By Rev. Michael Livingston, Director, NCC Poverty Initiative
Vernell Livingston thanks God for getting up every morning “with a portion of good health.” She’s had the blessings of marriage and motherhood and she is in good health, though she is a diabetic, as she lives a life of modest contentment as a senior citizen.
Mrs. Livingston participated in the Food Stamp Challenge that launched the Fighting Poverty With Faith Mobilization last fall responding graciously to our invitation to her to guide congressional legislators on Capitol Hill and religious leaders on a shopping trip on the weekly allotment given to SNAP recipients ($31.50). The coincidence of our last names (we are not related) created a bond between us and she welcomed an opportunity to share more of her story.
The second eldest of 12 siblings, Mrs. Livingston has had a life of hard work for very little compensation. She was picking cotton and tobacco in South Carolina alongside her sharecropping father when she was 12 years old. She never went to college, indeed, she wasn’t able to finish high school so that she could help the family make ends meet and assist her mother with the raising of their large clan.
When her father suffered a stroke, her fate was sealed. She did back breaking work as a day laborer picking cotton and was exposed to toxic chemicals picking tobacco until she was eighteen or nineteen years old. The young Vernell moved north to Washington, DC with an aunt and cared for the aunt’s son for a few years before returning to South Carolina where she married a logger and gave birth to a daughter.
In the following years she worked several extremely low-paying jobs and after returning to Washington DC she spent most of her adult years working as a maid in the hotel industry.
Her last eight years working were as a floor manager for a motel chain. Chronic knee pain led to a full disability and eventually to two knee replacement operations on the same knee. She received disability checks until she began receiving Social Security benefits in 1991. In all her working years she never had an employer supplied pension plan and her low wages insured that her Social Security benefits would be meager.
When I asked Mrs. Livingston how much her monthly Social Security checks amounted to, she lowered her head sheepishly, paused, and said, “Reverend Livingston, I get $885 a month.”
I cannot say precisely how she felt, but any and all shame should be the province of a society that has not taken good care of those who have labored long and hard and been denied access to opportunities by familial necessity and the structural inequalities, racial and economic, so prevalent in our society.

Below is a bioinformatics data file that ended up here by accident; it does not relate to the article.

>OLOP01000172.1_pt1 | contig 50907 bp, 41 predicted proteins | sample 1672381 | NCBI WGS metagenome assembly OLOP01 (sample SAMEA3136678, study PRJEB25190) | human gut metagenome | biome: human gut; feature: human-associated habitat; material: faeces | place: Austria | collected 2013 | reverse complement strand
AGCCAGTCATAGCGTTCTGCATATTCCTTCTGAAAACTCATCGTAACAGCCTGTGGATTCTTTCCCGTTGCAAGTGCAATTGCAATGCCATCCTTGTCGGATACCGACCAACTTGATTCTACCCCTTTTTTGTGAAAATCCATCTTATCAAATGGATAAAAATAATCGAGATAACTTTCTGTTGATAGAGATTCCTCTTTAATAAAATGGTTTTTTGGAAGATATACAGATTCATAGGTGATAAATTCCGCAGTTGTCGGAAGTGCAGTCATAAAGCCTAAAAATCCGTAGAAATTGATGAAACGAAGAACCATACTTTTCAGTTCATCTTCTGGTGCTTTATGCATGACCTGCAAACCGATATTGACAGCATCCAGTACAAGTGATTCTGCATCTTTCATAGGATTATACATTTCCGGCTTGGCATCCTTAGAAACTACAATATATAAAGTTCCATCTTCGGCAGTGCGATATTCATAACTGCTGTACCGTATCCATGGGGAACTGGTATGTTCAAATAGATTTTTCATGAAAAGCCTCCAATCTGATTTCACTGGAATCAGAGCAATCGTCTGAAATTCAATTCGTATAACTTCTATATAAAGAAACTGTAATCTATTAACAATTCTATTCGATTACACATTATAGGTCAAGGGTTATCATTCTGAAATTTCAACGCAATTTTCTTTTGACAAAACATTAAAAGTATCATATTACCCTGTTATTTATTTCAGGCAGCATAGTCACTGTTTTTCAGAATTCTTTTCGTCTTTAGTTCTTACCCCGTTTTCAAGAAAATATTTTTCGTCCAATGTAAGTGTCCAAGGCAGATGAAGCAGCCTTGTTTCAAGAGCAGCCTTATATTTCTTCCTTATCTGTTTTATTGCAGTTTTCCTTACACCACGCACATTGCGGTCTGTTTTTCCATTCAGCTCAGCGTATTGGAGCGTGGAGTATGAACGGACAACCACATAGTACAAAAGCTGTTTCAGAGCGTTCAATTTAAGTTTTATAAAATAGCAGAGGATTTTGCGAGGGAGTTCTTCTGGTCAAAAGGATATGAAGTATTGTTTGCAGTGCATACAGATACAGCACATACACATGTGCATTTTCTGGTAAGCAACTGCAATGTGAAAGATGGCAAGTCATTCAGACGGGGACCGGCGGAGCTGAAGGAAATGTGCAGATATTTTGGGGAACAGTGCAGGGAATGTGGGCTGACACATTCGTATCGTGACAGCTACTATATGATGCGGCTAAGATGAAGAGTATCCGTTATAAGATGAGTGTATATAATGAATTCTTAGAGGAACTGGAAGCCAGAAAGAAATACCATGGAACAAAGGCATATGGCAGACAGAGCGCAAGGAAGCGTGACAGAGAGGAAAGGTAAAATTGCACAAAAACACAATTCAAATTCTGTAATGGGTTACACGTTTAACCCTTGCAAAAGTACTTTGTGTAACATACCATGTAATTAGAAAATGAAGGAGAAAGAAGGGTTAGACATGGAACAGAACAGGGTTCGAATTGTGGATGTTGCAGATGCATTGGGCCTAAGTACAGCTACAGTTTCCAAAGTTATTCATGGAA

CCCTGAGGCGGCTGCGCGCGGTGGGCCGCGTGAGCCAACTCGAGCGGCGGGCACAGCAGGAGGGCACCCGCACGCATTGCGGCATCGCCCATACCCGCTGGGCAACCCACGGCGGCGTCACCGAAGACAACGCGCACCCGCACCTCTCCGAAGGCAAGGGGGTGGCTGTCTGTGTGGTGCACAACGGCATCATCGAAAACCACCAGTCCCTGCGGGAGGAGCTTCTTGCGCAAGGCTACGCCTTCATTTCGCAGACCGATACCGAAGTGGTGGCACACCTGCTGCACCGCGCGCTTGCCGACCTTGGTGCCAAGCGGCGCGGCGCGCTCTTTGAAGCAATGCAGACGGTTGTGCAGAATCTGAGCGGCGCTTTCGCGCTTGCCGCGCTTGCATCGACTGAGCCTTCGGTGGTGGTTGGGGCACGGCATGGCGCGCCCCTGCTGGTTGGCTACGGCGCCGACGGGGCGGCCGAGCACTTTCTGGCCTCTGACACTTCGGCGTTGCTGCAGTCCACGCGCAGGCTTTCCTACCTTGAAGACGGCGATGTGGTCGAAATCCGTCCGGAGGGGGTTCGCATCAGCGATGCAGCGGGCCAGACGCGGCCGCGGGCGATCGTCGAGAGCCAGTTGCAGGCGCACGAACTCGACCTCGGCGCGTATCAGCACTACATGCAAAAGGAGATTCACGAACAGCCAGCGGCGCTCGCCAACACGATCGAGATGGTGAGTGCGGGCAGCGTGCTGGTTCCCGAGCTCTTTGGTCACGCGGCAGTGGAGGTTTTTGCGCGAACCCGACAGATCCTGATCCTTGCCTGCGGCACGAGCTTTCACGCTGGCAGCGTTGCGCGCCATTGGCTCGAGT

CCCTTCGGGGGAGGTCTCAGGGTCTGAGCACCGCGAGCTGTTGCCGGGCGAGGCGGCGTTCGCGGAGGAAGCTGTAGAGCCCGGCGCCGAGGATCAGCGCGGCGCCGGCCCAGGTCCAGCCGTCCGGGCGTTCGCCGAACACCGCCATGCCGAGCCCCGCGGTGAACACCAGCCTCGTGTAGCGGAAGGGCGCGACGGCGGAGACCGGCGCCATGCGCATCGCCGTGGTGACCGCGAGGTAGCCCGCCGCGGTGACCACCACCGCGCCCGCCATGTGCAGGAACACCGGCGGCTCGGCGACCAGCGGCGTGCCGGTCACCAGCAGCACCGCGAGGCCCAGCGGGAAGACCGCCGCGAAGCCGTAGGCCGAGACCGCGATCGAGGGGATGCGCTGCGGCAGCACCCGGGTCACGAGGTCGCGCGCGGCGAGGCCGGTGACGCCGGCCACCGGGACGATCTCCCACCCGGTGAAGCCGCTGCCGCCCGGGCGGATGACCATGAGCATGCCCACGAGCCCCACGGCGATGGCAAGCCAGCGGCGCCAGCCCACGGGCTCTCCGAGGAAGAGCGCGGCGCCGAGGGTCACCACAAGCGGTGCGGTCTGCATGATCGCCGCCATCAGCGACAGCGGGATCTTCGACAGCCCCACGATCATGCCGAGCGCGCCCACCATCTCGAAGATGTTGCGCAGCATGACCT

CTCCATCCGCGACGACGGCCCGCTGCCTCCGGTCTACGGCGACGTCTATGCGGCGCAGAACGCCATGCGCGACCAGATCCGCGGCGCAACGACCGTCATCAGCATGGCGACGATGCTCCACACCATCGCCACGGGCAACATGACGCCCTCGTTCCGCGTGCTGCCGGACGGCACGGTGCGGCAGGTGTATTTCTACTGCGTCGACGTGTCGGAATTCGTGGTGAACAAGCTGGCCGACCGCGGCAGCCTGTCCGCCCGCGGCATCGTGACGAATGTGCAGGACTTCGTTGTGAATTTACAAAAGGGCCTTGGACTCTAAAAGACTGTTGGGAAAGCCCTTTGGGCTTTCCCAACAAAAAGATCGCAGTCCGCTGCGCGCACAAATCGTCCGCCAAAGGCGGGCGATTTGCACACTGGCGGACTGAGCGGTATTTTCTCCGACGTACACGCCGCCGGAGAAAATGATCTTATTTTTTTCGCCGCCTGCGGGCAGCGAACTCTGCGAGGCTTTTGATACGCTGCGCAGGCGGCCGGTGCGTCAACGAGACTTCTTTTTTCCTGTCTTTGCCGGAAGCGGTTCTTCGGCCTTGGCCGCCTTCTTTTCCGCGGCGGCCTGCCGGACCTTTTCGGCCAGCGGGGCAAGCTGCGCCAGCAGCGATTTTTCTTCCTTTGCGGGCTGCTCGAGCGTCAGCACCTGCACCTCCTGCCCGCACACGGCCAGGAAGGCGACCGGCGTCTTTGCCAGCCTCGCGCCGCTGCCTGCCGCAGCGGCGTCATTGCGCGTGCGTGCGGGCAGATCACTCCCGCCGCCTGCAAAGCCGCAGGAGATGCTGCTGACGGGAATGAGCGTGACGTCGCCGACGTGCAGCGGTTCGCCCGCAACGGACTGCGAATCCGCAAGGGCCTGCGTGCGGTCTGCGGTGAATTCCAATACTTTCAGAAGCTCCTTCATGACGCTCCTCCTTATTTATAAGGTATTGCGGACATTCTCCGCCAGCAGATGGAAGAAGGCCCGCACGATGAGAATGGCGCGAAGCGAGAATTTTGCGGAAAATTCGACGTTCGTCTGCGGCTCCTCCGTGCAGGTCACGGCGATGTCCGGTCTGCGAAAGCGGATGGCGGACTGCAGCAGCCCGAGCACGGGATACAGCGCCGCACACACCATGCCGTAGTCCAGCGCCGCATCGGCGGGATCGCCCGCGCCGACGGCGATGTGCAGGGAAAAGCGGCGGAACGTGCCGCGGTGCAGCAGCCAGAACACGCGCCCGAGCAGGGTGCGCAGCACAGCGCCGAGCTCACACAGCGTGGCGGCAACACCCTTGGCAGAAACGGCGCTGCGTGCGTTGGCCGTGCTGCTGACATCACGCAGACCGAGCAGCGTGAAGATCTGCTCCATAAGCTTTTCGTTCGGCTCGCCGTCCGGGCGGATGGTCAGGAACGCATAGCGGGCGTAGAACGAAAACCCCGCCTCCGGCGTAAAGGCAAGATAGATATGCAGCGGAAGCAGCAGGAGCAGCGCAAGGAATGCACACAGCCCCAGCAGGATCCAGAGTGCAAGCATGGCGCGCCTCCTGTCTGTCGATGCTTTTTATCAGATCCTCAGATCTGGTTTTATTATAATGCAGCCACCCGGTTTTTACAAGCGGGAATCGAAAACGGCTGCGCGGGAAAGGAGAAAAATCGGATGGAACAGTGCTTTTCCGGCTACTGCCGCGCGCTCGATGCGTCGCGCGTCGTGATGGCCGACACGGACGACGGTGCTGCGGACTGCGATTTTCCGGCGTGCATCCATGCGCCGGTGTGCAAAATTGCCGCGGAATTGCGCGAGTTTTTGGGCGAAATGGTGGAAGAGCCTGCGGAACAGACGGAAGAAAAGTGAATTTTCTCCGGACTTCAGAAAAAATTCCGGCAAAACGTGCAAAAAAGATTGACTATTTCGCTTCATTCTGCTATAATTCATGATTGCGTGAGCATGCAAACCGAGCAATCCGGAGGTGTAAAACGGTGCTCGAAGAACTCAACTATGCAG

Mrs. Livingston, many years a widow now, lives on $885 a month plus what she receives in SNAP benefits (Supplemental Nutrition Assistance Program). Those benefits were cut, without explanation, from about $200 per month at the end of 2011 to $33 a month in January of this year.
Before the cut in SNAP benefits she had an annual income of $13,020; her income in 2012, after the cut, will be just over $11,000. She pays $181 a month in rent in a government subsidized senior housing complex and has a car note. After rent and car expenses, Vernell has about $500 per month for everything else. SNAP is a lifeline. She’s thankful for what she has so far received and worried about the recent cut and the awful possibility that more cuts could be coming.
The NCC’s Poverty Initiative works with other ecumenical and interfaith partners to ensure that programs that are lifelines for vulnerable people like Vernell Livingston. We are working to make certain people like Vernell are not further victimized as a result of the critical budget and tax decisions that will be made in the months to come and especially in the “Lame Duck” session of congress at the end of this year.
Your support for our work, your work really, is essential to the witness of people of faith in the 37 member communions of the National Council of Churches.
I wrote earlier that I was not related to Mrs. Livingston, though we share the same last name. To tell the whole truth, we are related, to each other and to you, through our belonging to the human family. We are all God’s family, make in God’s image, each one of us. I hope you will remember Vernell Livingston in your prayers and in your giving. (Click here to make a contribution to the Poverty Initiative of the NCC.)
Fighting Poverty with Faith is an annual mobilization of faith communities across the United States in common actions against poverty. Co-chaired by the Jewish Council for Public Affairs, Catholic Charities, and the National Council of Churches, the mission of Fighting Poverty with Faith is to educate the public and build political will to participate in the goal to cut U.S. poverty in half from 2010-2020.